JC: What were your first teaching experiences like? The journey of Corey Henderson is one that cannot fail to move and inspire you. A single father at 16, he fell for yoga at a party on Dec. 31, 1999, and went on to practice Bikram, Hatha, and vinyasa at Yoga People before becoming certified there.
Shortly tthereafter, he tragically lost his son to gun violence. In the face of heartbreak, Corey was more resolved than ever to bring yoga and enlightenment to those who needed it, especially at-risk youth. He sat down with Jim Catapano to discuss his yoga beginnings, philosophy and new studio, Urban Asanas in Crown Heights.
Jim Catapano: Can you tell me about your experiences as a student?
Corey Henderson: I practiced Bikram for 5 years, 5 days a week, sometimes 3 hours a day. I think Bikram...and I say this in the nicest way, with no negativity attached...has this cult-like feeling to it. So when you start to practice it there’s something that takes over you and you feel like you need to be there almost every day.
JC: How did you decide to become a teacher?
CH: My teacher, Anita Ruderman, said, “Corey, one of the reasons why I’ve asked you to consider this is because you have one the biggest hearts. You just exude this goodness, and that’s what you need more than anything to teach.” It was such a sweet thing to hear. I immediately thought of all the help that yoga had given me through all the years, and all the hard things I had been through. I felt if I could just touch one person with this enlightenment, then maybe this is part of my journey. So I jumped in full steam ahead.
JC: What was the training like?
CH: My life wasn’t able to stop for the teacher training. I’m also a stylist, and I divide my time between Boston and New York. The training was very intense in a way that I hadn’t anticipated. For 8 months you had mandatory practice every day.
The very first day we had to get up and teach a class. When I got up, nothing came out of my mouth. Sweat came pouring out of me. I went home that night after the 12- hour day, and I cried. I was thinking, “What have I gotten myself into? I’ll never be able to see this through.” The next day we sat in a circle, and the teacher, Alma Largey, asked us what our energy was like when we went home. I said, “I was an open wound.” “ And one of the girls said, “Corey, I don’t really see you as that. I see you as a heartfelt person who feels.” And from that point on, all I could see was moving forward.
JC: What were your first teaching experiences like?
CH: My first class was at 6:30 in the morning at Yoga People! And I did that because one of the students who were certified along with me had doubts about my ability., "Oh Corey, you're not a rock star, you could never do this, you could never do that." And I said, "Wow, for someone who only knows my first and last name, you've got quite an assessment of me!" So because of that, I took on the challenge of the 6:30 class. It was hot power vVinyasa and I was taken aback by how many people were coming to that class.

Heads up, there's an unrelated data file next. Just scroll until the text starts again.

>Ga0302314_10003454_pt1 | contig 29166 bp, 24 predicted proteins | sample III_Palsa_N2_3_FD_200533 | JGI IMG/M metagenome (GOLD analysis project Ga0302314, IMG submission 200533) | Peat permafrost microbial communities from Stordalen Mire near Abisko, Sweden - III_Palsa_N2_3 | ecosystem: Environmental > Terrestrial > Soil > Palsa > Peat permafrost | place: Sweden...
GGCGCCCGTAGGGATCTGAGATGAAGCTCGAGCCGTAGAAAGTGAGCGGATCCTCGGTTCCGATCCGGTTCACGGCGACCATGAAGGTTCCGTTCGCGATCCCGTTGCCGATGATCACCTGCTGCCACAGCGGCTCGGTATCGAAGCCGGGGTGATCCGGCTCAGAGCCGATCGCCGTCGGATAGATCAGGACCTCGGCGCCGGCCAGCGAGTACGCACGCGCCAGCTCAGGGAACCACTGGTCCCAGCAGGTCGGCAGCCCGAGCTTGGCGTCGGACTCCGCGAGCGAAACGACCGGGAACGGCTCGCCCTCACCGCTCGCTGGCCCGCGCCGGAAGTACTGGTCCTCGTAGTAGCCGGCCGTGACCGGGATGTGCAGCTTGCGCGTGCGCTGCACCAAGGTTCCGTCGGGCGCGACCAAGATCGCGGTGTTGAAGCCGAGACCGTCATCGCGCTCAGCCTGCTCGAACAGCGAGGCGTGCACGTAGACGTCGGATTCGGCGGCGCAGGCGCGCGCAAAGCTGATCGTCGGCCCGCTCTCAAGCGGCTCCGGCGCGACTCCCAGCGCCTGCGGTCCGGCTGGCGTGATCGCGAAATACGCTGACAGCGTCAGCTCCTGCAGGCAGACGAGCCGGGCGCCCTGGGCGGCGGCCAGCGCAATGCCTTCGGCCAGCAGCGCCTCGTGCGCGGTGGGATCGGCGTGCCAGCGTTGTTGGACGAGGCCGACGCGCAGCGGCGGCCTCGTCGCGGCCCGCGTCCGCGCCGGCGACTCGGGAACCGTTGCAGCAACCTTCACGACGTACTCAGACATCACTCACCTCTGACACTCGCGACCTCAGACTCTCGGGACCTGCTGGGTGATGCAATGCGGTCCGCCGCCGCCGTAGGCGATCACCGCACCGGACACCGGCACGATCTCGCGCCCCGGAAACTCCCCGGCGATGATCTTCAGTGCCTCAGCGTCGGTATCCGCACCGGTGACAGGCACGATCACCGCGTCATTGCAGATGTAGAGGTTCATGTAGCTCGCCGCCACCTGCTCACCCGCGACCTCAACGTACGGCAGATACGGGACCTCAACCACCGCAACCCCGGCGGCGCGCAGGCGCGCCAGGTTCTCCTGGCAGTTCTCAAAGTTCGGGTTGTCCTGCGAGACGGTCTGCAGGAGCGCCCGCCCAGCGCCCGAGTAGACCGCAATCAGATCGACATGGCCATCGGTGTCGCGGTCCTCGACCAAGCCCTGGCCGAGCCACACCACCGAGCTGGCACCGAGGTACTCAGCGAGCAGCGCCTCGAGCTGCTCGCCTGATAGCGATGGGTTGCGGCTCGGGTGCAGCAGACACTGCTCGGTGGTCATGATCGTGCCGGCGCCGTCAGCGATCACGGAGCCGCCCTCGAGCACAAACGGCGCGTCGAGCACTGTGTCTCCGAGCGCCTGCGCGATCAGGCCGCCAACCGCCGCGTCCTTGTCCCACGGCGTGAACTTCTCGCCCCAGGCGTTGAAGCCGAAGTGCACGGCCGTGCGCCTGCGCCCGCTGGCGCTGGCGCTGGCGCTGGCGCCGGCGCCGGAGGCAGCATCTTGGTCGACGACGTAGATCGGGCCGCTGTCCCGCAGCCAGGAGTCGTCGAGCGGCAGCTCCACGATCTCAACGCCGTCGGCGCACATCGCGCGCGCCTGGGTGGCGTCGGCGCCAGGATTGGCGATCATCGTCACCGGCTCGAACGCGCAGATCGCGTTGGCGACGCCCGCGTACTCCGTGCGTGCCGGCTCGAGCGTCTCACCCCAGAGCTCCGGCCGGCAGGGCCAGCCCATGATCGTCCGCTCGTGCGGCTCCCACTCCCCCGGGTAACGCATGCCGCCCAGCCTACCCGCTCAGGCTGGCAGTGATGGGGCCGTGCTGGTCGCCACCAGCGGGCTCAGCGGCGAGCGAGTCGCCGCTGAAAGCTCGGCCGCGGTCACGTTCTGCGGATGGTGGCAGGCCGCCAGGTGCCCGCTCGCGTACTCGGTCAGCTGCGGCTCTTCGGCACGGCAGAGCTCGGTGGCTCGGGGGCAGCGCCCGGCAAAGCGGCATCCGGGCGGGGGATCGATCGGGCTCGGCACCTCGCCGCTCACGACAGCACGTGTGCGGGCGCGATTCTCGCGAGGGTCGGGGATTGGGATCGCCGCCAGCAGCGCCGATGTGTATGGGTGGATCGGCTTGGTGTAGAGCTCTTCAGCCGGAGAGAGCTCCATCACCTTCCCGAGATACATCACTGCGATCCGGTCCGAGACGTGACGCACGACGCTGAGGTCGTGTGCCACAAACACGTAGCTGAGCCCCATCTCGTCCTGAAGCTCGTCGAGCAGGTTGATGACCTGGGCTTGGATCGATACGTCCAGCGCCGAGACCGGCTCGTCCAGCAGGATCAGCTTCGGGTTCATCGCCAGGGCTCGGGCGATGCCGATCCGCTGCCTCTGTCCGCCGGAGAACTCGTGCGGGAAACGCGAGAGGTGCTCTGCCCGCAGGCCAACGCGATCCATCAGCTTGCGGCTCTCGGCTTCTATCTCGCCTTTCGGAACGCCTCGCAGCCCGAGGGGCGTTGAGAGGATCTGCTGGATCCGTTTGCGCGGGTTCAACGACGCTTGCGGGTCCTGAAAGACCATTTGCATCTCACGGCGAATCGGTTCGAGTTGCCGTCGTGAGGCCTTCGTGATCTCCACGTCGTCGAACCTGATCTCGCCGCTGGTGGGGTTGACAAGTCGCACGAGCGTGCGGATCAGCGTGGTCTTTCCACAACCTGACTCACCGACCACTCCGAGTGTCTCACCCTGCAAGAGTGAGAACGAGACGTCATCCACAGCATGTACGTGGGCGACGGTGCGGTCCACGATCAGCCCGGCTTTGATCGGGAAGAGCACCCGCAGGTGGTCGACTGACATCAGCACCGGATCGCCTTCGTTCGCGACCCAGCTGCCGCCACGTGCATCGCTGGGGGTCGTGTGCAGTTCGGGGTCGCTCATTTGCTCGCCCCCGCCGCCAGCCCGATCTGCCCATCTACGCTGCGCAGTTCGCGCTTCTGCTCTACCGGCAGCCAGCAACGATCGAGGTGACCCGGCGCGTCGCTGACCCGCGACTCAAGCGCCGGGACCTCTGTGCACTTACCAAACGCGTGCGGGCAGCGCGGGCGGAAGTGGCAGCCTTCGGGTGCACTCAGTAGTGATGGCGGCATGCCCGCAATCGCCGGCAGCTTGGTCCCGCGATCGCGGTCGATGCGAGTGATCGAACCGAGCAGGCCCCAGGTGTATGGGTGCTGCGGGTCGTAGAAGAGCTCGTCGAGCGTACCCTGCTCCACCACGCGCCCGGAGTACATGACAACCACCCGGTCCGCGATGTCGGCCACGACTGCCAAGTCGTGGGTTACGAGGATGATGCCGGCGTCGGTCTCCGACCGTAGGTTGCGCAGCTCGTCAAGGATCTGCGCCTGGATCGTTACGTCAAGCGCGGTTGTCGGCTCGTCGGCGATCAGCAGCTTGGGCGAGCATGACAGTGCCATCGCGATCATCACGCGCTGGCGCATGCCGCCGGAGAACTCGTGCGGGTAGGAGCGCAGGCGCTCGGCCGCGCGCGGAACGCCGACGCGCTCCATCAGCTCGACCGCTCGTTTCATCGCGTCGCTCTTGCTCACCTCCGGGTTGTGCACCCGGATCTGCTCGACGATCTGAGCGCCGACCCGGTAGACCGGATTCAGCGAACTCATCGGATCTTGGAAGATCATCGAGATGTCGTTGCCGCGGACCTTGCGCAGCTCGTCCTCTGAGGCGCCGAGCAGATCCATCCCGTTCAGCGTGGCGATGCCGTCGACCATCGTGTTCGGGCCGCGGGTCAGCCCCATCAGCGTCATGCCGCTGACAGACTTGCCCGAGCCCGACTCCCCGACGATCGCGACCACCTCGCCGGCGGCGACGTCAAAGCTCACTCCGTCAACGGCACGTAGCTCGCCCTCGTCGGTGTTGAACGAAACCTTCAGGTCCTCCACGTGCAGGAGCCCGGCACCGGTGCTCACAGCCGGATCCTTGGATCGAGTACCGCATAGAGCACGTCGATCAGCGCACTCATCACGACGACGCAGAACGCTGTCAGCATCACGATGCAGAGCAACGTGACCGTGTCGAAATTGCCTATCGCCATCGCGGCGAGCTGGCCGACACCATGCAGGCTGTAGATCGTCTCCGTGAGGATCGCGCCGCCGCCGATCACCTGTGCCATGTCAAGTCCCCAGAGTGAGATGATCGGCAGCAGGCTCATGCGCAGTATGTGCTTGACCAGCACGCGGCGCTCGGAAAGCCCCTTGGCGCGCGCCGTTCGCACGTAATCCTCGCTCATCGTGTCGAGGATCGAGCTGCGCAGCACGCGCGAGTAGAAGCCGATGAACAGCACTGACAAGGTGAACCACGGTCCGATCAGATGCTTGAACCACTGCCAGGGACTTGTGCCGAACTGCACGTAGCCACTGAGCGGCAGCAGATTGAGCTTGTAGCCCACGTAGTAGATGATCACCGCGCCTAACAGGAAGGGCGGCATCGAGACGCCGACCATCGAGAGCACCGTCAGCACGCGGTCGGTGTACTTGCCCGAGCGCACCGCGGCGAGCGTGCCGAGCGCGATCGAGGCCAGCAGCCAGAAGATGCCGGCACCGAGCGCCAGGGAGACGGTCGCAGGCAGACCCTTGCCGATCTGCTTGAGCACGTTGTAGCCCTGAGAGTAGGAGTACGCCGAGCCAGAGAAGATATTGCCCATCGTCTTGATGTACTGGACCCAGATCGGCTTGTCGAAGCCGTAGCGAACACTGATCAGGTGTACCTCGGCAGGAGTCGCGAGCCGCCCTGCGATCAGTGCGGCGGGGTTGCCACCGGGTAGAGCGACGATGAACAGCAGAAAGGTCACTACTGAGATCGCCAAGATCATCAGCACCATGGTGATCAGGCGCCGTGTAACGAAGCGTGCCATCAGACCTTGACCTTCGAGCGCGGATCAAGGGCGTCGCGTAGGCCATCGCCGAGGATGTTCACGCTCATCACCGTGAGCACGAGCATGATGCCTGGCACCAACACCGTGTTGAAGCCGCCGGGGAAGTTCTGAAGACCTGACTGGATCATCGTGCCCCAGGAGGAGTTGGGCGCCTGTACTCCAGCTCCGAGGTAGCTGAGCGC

JC: Who is your favorite teacher?
CH: Jyll-Hubbard Salk! Always. She’s militant but motherly. She will kick your backside, but she’ll cradle you, hold you through the whole thing. She pushes you, but her voice is this constant song that lets you know that it’s going to be ok.
JC: How did you get involved in teaching at-risk kids?
CH: I was a very young father and I didn’t think I was the best listener. I felt I listened from a place of judgment, of pre-conceived notions, and “solution, solution.” I wanted to be a better listener to my son, and to offer him a sense of enlightenment; because it’s something I needed for myself. He and I used to practice a lot.
In 2006, I lost my son to gunfire. And that’s what propelled me to go into schools to talk, to go into juvenile facilities and teach there. These kids are so special, they’re so gifted. They just need the shoulder to lean on, the heart to open up to, and the ear to listen. And they have a greater chance at being successful within themselves, if they can look at themselves and be happy with what they see, and find that self-love, self-confidence and self-assurance, even though they may not have been born into it. Just being able to let them know that there’s light, and they are that light.
Children are our harvest and our new beginning. And we really have to find a way to reach out to them now before they get lost in all the madness out there. Or we’ll have a bunch of kids who don’t care enough for themselves to care for others. My son was a victim of that. And that’s what jolted me into this other place, and made me realize I was a product of love: distribute first, and then receive. And part of that was giving to these kids unconditionally. They’ve heard my own story and seen my own pain, and it’s very similar to what they’ve already lived through.
JC: What’s one of the most emotional moments you’ve had as a teacher?
CH: At The Invictus Preparatory Charter School, we have to do a showcase twice a year. We choreograph these 15-minute “performances.” I had 20 students, and the first rehearsal went horribly. I remember saying , “If I can ask anything of any of you, it would be to just be present. Just get on the stage, feed on the vibe of the next person, and just be there.”
And when it was our time to go up, from beginning to end they were just amazing. I broke them into groups, and when we got to the inversion group the audience just roared, they clapped so loud. And as we closed and went into our “Oms”—and mind you, I can only do one Om or the students break into hysterics—all of the sudden I heard the whole audience Oming with us. It was such a loud, beautiful empowering moment. And I looked at my students and said, “Do you get it? Do you see how present you’re able to be?” And they were all so happy, excited and proud of themselves.